What the Heck Are Wallabies Doing in Ireland?
Normally spotted in Australia, the marsupial species is thriving on a remote island off the Irish coast
Peter Wilson was director of the Dublin Zoo in the mid-1980s when its wallaby population expanded rapidly. Their enclosure was too small to house all of them, and Wilson had a difficult time finding the excess wallabies a new home. Wilson said he was sure Australia would not want them back either. Not wanting to euthanize the animals if he could find them a home, Wilson turned to the Baring family, whose private island was an ideal choice with its extant population of the species.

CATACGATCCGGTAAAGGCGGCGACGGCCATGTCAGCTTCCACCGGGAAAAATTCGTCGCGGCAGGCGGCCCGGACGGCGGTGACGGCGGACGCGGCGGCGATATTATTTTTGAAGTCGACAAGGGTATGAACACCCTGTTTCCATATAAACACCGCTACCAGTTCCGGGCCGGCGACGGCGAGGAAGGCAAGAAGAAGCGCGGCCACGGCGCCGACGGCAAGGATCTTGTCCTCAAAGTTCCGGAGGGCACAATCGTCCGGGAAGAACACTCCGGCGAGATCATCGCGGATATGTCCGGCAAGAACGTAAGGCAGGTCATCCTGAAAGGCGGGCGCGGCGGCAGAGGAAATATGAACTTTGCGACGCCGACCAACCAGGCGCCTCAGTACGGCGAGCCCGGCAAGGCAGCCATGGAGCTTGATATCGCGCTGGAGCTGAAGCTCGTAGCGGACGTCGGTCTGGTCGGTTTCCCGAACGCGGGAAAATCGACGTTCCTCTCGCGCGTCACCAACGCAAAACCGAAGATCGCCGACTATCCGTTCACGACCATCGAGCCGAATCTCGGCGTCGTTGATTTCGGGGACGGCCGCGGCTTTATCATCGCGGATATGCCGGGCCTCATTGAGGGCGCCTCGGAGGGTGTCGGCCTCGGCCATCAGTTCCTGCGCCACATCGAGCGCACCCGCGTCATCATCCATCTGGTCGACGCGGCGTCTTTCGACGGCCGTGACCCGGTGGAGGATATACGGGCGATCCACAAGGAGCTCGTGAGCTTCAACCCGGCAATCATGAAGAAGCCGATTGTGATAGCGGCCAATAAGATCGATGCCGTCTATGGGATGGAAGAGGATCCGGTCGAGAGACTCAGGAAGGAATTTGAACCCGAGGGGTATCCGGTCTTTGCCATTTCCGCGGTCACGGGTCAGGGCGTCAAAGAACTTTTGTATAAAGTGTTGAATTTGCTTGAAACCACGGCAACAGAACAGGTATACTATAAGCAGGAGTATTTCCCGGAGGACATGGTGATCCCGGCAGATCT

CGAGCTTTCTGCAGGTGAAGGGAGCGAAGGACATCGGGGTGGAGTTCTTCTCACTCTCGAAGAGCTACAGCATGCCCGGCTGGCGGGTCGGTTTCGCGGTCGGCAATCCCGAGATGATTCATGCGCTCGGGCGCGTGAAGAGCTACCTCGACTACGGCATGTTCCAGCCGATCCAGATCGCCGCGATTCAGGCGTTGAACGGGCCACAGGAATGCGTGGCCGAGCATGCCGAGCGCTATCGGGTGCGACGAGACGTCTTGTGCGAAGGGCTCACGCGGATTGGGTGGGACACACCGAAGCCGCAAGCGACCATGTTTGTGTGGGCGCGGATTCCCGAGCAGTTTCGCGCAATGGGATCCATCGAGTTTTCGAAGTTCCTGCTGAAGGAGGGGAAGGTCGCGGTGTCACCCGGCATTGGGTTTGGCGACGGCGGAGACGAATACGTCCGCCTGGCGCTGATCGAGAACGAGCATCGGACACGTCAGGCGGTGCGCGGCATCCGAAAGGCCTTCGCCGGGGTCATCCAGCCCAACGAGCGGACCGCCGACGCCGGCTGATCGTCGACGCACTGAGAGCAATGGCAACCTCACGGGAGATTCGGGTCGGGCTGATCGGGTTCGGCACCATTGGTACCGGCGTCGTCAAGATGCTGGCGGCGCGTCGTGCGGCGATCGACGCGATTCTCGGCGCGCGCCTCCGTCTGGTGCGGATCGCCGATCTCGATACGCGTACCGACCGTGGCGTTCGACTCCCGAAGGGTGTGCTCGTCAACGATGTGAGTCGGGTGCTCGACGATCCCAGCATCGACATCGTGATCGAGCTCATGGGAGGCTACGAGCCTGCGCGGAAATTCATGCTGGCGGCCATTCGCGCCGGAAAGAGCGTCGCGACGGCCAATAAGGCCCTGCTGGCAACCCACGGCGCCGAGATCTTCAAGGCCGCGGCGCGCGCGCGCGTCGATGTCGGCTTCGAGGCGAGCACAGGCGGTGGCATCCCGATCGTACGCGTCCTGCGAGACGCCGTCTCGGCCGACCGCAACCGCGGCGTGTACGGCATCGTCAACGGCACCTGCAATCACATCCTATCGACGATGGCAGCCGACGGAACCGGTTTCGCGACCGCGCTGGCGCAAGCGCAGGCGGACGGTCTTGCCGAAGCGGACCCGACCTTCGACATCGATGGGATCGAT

Wilson put seven wallabies in crates and shipped them to the island.
Since their arrival, the former zoo wallabies have thrived. “It’s a wonderful sanctuary for them, there’s lots of thick vegetation for cover when the weather’s cold, and there’s a lot of grass and things for them to eat, so it’s an absolutely perfect place for them.”
The population has steadily grown, and estimates between 30 and 50 wallabies live on Lambay today.
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